Accumulated observations: creativity

Seems like creativity/making something/working with my hands is something I use to lower my stress level.  This winter Will & I took a metal jewelry-making course.  Although I felt icky from chemo most days I went, it was great fun.  We used the lost-wax casting method to make bronze jewelry and then did some simple metal-working and soldering.  I made some earrings and pendants.

Later in the spring I followed a tiny tendril of interest and ended up with my friend Lisa’s beading supplies for a while.  I’ve made some bead earrings and a necklace and bracelet.  I don’t know what I’m doing, but it’s fun.

I remember back when Jesse was a baby I got this crazy idea to make a quilt out of old clothes and leftover fabric.  Not a crazy quilt, though–a very organized and thoroughly pre-designed one.  Someone I knew from La Leche League in Newtown was a quilter and wanted a project, so she mentored me with the cutting and pinning and did the sewing.  I did the picking of the fabrics, the pairing of the fabrics, and the semi-obsessive considering and laying out of the resulting many squares into a queen-sized quilt.  It was extremely awesome until many of the fabric pieces (which were old, used, well-loved clothes to begin with) fell apart.  But what I’m remembering is not just the great feeling of the Making, but the question a friend of mine asked me when I mentioned I was staying up at night to work on it on the floor of the dining room, after Will & Jesse were asleep and before baby Jesse was scheduled to wake up again once or twice in the night: “You are so busy, you have so much to do.  Why are you doing this too?”  Well, I was doing it to stay sane.  To not just feed and nurse and change and tote and drive and buy and eat and sleep and work, but to Make.

I’ve also needlepointed a bunch of pillow-tops in the last decade or so, all of which have eventually been turned into pillows with the help of various people more skilled than I with a sewing machine.  (Sewing machines and I do not get along.)  Those I do mostly to give my hands an occupation at times I need to sit still and listen: conference presentations, meetings, long conversations, sometimes parts of long labors.  Otherwise I have a hard time focusing.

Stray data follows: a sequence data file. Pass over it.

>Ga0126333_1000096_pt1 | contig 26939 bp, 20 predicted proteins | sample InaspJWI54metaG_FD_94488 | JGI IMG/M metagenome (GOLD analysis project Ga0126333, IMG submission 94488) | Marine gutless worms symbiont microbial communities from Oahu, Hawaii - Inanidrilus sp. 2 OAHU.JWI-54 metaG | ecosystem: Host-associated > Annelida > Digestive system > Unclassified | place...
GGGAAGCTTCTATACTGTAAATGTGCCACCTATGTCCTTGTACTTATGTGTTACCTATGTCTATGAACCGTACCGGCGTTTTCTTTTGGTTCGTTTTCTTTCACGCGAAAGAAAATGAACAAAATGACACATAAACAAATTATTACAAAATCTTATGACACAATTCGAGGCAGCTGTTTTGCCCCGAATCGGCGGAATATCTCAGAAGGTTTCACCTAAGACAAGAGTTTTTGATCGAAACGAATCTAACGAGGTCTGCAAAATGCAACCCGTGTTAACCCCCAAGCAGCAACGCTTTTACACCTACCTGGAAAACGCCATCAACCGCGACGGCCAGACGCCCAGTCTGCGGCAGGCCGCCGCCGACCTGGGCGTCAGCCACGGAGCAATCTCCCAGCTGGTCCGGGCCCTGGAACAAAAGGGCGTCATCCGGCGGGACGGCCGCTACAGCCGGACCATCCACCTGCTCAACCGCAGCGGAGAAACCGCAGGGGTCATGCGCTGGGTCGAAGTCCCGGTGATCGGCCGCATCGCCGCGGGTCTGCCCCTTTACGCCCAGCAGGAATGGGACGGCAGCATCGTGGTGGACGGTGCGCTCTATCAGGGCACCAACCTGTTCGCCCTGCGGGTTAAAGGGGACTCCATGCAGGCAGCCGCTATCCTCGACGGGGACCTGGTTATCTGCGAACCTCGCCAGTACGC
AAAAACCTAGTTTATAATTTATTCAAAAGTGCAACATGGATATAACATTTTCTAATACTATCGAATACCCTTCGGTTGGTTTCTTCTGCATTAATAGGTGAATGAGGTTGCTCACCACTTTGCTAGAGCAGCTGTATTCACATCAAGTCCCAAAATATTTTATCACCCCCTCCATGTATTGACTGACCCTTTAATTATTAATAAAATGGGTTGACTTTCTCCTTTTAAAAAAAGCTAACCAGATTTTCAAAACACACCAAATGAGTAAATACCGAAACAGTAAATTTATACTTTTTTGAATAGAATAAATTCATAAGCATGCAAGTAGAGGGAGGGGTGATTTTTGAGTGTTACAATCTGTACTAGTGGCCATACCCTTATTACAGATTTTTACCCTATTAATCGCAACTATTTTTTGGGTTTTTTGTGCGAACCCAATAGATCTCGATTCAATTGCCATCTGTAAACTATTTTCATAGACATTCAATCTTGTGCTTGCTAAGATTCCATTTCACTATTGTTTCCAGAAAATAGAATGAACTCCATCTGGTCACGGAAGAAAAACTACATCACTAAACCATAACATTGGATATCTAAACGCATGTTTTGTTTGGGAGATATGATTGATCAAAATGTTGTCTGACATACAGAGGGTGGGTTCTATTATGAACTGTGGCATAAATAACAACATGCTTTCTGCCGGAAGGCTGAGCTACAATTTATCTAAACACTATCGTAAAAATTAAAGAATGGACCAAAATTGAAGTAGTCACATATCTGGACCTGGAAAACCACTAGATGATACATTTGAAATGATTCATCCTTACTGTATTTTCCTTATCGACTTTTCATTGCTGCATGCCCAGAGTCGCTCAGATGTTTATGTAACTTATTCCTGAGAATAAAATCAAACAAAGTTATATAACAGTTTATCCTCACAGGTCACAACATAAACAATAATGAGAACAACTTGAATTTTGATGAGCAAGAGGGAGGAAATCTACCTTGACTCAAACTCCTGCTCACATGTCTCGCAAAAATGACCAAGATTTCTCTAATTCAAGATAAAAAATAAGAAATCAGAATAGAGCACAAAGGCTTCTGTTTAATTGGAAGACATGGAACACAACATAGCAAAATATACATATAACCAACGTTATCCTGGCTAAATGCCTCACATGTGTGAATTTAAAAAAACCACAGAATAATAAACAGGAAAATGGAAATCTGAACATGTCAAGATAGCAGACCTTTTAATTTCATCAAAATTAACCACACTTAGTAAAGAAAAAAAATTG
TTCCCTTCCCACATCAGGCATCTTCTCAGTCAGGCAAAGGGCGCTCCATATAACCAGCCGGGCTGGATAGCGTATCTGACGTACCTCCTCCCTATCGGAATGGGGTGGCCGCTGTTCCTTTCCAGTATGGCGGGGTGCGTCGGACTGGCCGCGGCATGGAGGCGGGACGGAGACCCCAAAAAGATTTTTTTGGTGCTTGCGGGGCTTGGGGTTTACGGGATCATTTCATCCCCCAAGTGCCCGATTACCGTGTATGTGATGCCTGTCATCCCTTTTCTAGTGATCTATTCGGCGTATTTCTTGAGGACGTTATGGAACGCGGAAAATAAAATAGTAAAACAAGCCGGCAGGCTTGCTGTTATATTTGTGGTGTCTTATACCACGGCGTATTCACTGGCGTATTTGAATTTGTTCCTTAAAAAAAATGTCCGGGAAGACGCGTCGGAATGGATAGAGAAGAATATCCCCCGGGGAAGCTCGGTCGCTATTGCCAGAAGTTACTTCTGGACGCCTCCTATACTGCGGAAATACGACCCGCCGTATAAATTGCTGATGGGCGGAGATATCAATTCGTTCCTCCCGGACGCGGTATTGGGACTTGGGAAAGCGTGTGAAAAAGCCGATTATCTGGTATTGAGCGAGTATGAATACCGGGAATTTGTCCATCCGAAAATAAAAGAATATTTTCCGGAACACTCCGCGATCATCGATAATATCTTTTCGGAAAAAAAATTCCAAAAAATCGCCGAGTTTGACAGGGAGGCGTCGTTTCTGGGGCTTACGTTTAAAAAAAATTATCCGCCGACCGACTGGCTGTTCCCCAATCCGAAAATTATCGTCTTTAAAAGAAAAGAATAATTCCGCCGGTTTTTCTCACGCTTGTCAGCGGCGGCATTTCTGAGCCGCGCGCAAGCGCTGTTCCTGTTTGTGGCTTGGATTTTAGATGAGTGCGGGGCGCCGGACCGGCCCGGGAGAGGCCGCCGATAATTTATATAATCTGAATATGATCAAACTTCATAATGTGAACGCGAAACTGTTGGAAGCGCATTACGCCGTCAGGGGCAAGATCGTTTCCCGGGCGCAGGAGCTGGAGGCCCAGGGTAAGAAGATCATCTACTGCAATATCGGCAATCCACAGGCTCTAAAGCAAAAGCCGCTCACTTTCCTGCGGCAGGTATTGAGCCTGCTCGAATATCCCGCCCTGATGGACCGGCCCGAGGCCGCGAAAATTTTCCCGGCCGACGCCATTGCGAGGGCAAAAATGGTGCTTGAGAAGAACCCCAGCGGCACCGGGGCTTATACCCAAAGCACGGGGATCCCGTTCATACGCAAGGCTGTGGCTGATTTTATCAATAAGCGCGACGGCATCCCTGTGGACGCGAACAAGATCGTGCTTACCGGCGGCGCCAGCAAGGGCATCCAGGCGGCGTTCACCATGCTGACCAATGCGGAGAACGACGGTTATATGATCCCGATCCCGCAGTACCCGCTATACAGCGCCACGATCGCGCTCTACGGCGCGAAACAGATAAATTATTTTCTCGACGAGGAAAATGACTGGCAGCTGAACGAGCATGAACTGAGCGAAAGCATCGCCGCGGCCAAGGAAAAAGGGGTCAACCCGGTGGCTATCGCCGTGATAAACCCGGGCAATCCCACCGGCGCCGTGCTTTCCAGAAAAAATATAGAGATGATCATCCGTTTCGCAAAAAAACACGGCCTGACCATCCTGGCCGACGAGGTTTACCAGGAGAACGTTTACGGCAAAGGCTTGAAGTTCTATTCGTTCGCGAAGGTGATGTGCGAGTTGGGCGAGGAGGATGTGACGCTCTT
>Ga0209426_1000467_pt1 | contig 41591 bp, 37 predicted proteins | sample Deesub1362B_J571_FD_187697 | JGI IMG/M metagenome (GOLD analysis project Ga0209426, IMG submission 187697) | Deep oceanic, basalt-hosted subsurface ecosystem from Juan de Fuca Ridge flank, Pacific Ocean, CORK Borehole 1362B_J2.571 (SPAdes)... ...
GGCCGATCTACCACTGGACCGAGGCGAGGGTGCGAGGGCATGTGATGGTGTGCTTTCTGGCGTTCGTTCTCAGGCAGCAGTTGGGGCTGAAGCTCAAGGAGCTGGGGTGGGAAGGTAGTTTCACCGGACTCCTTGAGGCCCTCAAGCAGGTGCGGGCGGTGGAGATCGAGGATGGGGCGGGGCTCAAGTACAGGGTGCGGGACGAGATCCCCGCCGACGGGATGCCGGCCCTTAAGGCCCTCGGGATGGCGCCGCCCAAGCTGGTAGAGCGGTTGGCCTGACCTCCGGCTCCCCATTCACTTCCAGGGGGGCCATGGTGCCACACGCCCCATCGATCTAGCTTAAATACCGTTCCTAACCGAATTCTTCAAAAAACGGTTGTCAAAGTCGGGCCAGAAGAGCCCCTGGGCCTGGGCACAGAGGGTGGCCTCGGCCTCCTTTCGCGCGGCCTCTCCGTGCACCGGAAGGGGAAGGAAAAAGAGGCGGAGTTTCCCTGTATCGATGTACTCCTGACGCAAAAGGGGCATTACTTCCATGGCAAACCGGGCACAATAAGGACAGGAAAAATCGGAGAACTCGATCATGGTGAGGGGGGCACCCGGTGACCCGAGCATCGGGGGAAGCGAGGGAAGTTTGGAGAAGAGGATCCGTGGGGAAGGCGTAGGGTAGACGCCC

Since cancer came back into my life I’ve noticed also that I am feeling like putting a bit more energy into my clothes and what exactly I wear, and being more interested in clothing items that express a little more about me, or how I’m feeling that day, than do the perfect pair of jeans.

And of course getting this house designed and built felt like a huge, 3+ year multi-faceted creative act.  At least on the best days.

Some pictures! (scroll way down for all of them, and click for bigger versions if you’re interested)

4 thoughts on “Accumulated observations: creativity

  1. Gina Qualliotine

    I’m glad you posted this. Such beautiful things! I remember you working on the iris needlepoint but don’t think I ever saw it sewn up into a pillow. It’s great!

    I love the quilt idea. Shame it didn’t hold up well. You should have shellacked it right after you made it : )

    Interesting to hear about your fun with clothing too. It’s my inner four year old’s favorite medium. She is the one who I try to let dress me whenever I can.

  2. M....

    I’ve had three compliments on that bronze pendant in the last two days! It’o great to read about the pleasure of making it–and the other things too. xoxox

  3. Shelly

    Wonderful creations! Love the earrings and pendant. 😉 I think making things is such an important facet of life. It’s a way to celebrate life simply by the basic act of creation. It’s a way we can allow our deeper minds to organize themselves–at least, I feel that is part of it, kind of like dreaming. It’s a way we can feel we’ve made our mark on the world. It’s a way we can feel we’re giving a little beauty back to the universe. It’s a lot of things I mostly don’t think about much and basically take for granted. I appreciate your post and your photos–you remind me NOT to take things for granted.

  4. That’s exactly why, all these years, I always have a knitting project going. Or four. I don’t always have time to work on them consistently, but I love the feeling of Making something. Plus I like the tactile sensation of the yarn slipping through my fingers. Which is why I never knit with scratchy yarns, never ever.

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